In a letter to Preston Powers in 1878, Louisa McCord lamented that her father, who had been appointed the first president of the Second Bank of the United States (1819 to 1822) by President James Monroe and was Speaker of the United States House of Representatives, was now almost forgotten in the 22 years following his death. She continued, “In such a country as ours now is, that is enough to stamp into oblivion everything worth remembering.”
The interesting life story of Mrs. McCord is largely a tale of two cities: Charleston and Columbia, but most particularly Columbia. In that “oblivion” of things “worth remembering,” Mrs. McCord has become yet another case in point. Her former home at the corner of Bull and Pendleton streets stands in genteel oblivion across from the University of South Carolina campus and a parking garage, backed by a parking lot where her garden once stood. A historical marker, just placed in 2018, identifies the house as the residence of Louisa McCord, “noted author of essays, poetry, and drama.” It was here that this remarkable woman lived the most significant span of her life.
Mrs. McCord, however, is fully appreciated today by a new generation of scholars worldwide. Cambridge University historian Michael O’Brien places her “among the leading conservatives in American thought.” Her drama, poetry, letters, and political and social essays have been collected in a handsome two-volume edition by the University of Virginia Press with an appreciative introduction by Richard Lounsbury of Brigham Young University. Diarist Mary Boykin Chesnut, well known both in South Carolina and out, knew Mrs. McCord and was impressed, at times to the point of intimidation, by her fierce intellect. She called her the cleverest woman she knew, but Mrs. McCord was far more than clever.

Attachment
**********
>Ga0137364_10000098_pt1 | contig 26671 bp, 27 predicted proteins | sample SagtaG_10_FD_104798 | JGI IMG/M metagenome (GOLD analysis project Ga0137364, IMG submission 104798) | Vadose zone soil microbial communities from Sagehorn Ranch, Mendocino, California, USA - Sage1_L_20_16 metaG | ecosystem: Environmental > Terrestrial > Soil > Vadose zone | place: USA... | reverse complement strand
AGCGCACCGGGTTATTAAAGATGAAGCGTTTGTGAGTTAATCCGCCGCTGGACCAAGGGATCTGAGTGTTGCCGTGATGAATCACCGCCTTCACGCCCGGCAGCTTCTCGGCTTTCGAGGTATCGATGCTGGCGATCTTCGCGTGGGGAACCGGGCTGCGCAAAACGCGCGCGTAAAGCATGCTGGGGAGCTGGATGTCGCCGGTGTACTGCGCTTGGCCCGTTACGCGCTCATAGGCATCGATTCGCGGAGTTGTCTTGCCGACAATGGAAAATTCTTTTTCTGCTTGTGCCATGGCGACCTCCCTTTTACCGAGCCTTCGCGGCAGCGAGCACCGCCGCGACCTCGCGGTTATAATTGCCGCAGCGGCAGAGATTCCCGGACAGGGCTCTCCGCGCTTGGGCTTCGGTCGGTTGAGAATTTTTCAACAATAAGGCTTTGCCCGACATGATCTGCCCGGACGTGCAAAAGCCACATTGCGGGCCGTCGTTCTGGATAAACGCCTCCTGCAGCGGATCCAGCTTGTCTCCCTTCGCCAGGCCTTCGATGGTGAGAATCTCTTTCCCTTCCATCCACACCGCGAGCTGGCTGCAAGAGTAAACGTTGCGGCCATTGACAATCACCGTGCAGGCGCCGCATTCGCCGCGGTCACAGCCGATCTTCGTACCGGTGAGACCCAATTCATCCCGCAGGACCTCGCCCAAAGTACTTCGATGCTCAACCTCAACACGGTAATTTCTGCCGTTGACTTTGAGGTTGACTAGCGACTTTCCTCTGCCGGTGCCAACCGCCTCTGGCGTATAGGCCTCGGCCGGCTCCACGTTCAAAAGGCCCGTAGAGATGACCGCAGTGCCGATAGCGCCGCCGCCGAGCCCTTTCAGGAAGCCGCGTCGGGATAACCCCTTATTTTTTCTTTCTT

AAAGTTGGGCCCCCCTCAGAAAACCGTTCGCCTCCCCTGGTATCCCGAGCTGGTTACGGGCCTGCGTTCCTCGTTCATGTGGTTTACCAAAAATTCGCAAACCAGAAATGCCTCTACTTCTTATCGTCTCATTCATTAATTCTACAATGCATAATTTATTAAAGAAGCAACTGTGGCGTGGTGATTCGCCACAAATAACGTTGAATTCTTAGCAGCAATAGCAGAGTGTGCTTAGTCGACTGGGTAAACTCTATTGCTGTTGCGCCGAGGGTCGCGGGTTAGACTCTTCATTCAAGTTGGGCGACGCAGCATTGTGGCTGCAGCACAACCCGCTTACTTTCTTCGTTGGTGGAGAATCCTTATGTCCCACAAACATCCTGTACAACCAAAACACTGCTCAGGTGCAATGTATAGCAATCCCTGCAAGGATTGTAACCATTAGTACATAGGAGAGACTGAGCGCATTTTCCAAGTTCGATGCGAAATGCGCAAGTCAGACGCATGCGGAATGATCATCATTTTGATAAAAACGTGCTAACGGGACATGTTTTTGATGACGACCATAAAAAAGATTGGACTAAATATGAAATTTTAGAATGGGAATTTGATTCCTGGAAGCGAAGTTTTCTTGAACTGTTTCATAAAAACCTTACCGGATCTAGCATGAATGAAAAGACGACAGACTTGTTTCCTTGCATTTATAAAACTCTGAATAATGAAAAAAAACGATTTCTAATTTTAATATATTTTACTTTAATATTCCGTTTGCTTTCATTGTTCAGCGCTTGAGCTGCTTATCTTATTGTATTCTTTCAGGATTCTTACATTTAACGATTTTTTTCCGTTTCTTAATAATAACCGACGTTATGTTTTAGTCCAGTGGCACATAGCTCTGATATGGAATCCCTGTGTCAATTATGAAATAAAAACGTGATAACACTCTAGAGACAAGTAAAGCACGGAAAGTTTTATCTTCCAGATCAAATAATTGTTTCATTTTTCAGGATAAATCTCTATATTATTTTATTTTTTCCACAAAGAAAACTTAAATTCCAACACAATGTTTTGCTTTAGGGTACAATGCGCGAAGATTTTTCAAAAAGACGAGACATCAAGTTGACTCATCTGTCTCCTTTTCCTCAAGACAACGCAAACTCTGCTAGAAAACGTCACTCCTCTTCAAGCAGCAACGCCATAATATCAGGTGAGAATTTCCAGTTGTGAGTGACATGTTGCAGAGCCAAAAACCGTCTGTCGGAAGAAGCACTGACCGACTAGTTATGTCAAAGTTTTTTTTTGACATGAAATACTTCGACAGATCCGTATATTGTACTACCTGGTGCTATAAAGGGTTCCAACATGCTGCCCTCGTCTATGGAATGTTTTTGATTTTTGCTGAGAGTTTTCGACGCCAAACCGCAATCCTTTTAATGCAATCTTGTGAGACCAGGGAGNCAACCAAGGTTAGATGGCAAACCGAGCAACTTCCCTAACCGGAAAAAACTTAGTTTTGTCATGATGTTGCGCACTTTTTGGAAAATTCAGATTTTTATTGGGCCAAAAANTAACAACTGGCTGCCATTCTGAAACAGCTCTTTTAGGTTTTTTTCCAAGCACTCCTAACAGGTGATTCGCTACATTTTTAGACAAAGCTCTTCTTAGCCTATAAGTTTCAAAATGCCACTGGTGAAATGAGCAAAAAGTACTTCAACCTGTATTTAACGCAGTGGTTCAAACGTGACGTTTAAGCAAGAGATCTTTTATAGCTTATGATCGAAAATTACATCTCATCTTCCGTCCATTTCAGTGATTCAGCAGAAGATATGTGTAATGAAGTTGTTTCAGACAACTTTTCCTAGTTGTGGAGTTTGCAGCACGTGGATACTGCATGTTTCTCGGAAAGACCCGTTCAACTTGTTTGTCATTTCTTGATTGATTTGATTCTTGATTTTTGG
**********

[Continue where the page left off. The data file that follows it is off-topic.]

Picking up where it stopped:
Born Louisa Cheves in 1810 in Charleston to Mary Elizabeth Dulles and Langdon Cheves, Mrs. McCord was the fourth of 14 children. Her grandfather was a Scots-Indian trader, and her father clerked in a store, practiced law, and rose to become state attorney general, then Speaker of the United States House. Louisa displayed her remarkable character at an early age. Not satisfied with the usual round of instruction in French, needlework, and polite letters, she eavesdropped outside her father’s library door as her brothers were being taught mathematics. There she worked out the math problems on her slate until she was discovered by her father. From then on, she studied the same subjects with her brothers. Langdon always felt his daughter to be closest to him in intellect. When he entertained distinguished men at dinner or over a glass of Madeira, he did not exclude her.
In addition to their Charleston home, Langdon and Mary Elizabeth owned Lang Syne Plantation near Ft. Motte in Calhoun County. When her mother died, Louisa, at the age of 26, took over the role of its mistress, managing it well. Three years later she married widower David McCord of Columbia, born in 1797, and they had three children by 1845. Langdon Cheves gave the plantation to his daughter upon her marriage.